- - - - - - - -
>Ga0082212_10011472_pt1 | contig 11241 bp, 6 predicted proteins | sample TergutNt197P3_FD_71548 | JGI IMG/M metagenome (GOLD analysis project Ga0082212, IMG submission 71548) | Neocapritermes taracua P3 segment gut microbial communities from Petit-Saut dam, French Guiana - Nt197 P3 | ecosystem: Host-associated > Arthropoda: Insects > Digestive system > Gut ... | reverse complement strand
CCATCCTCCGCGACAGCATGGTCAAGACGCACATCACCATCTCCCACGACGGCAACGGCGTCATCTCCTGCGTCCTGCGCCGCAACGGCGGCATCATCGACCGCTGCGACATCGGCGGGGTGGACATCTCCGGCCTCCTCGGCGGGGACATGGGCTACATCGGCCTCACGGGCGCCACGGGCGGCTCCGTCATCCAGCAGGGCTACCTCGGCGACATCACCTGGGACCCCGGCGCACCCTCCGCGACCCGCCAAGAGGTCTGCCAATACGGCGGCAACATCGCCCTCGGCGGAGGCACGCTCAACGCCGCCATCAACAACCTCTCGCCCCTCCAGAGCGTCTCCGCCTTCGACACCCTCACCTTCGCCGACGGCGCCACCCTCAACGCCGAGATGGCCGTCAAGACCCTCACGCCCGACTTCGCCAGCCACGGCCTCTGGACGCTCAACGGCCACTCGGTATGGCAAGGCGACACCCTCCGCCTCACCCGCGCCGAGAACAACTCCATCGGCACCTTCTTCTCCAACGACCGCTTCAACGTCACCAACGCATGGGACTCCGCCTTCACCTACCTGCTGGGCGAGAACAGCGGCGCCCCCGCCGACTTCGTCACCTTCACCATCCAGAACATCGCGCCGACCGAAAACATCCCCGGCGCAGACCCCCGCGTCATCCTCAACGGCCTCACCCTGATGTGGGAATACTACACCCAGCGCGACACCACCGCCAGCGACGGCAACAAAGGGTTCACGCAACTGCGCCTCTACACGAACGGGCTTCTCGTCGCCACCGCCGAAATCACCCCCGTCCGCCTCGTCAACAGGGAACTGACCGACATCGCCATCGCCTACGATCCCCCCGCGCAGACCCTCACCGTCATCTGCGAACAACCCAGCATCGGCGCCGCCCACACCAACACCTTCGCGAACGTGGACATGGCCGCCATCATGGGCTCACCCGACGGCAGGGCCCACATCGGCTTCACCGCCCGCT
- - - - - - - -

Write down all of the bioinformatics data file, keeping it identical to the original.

>Ga0082212_10011472_pt1 | contig 11241 bp, 6 predicted proteins | sample TergutNt197P3_FD_71548 | JGI IMG/M metagenome (GOLD analysis project Ga0082212, IMG submission 71548) | Neocapritermes taracua P3 segment gut microbial communities from Petit-Saut dam, French Guiana - Nt197 P3 | ecosystem: Host-associated > Arthropoda: Insects > Digestive system > Gut ... | reverse complement strand
CCATCCTCCGCGACAGCATGGTCAAGACGCACATCACCATCTCCCACGACGGCAACGGCGTCATCTCCTGCGTCCTGCGCCGCAACGGCGGCATCATCGACCGCTGCGACATCGGCGGGGTGGACATCTCCGGCCTCCTCGGCGGGGACATGGGCTACATCGGCCTCACGGGCGCCACGGGCGGCTCCGTCATCCAGCAGGGCTACCTCGGCGACATCACCTGGGACCCCGGCGCACCCTCCGCGACCCGCCAAGAGGTCTGCCAATACGGCGGCAACATCGCCCTCGGCGGAGGCACGCTCAACGCCGCCATCAACAACCTCTCGCCCCTCCAGAGCGTCTCCGCCTTCGACACCCTCACCTTCGCCGACGGCGCCACCCTCAACGCCGAGATGGCCGTCAAGACCCTCACGCCCGACTTCGCCAGCCACGGCCTCTGGACGCTCAACGGCCACTCGGTATGGCAAGGCGACACCCTCCGCCTCACCCGCGCCGAGAACAACTCCATCGGCACCTTCTTCTCCAACGACCGCTTCAACGTCACCAACGCATGGGACTCCGCCTTCACCTACCTGCTGGGCGAGAACAGCGGCGCCCCCGCCGACTTCGTCACCTTCACCATCCAGAACATCGCGCCGACCGAAAACATCCCCGGCGCAGACCCCCGCGTCATCCTCAACGGCCTCACCCTGATGTGGGAATACTACACCCAGCGCGACACCACCGCCAGCGACGGCAACAAAGGGTTCACGCAACTGCGCCTCTACACGAACGGGCTTCTCGTCGCCACCGCCGAAATCACCCCCGTCCGCCTCGTCAACAGGGAACTGACCGACATCGCCATCGCCTACGATCCCCCCGCGCAGACCCTCACCGTCATCTGCGAACAACCCAGCATCGGCGCCGCCCACACCAACACCTTCGCGAACGTGGACATGGCCGCCATCATGGGCTCACCCGACGGCAGGGCCCACATCGGCTTCACCGCCCGCT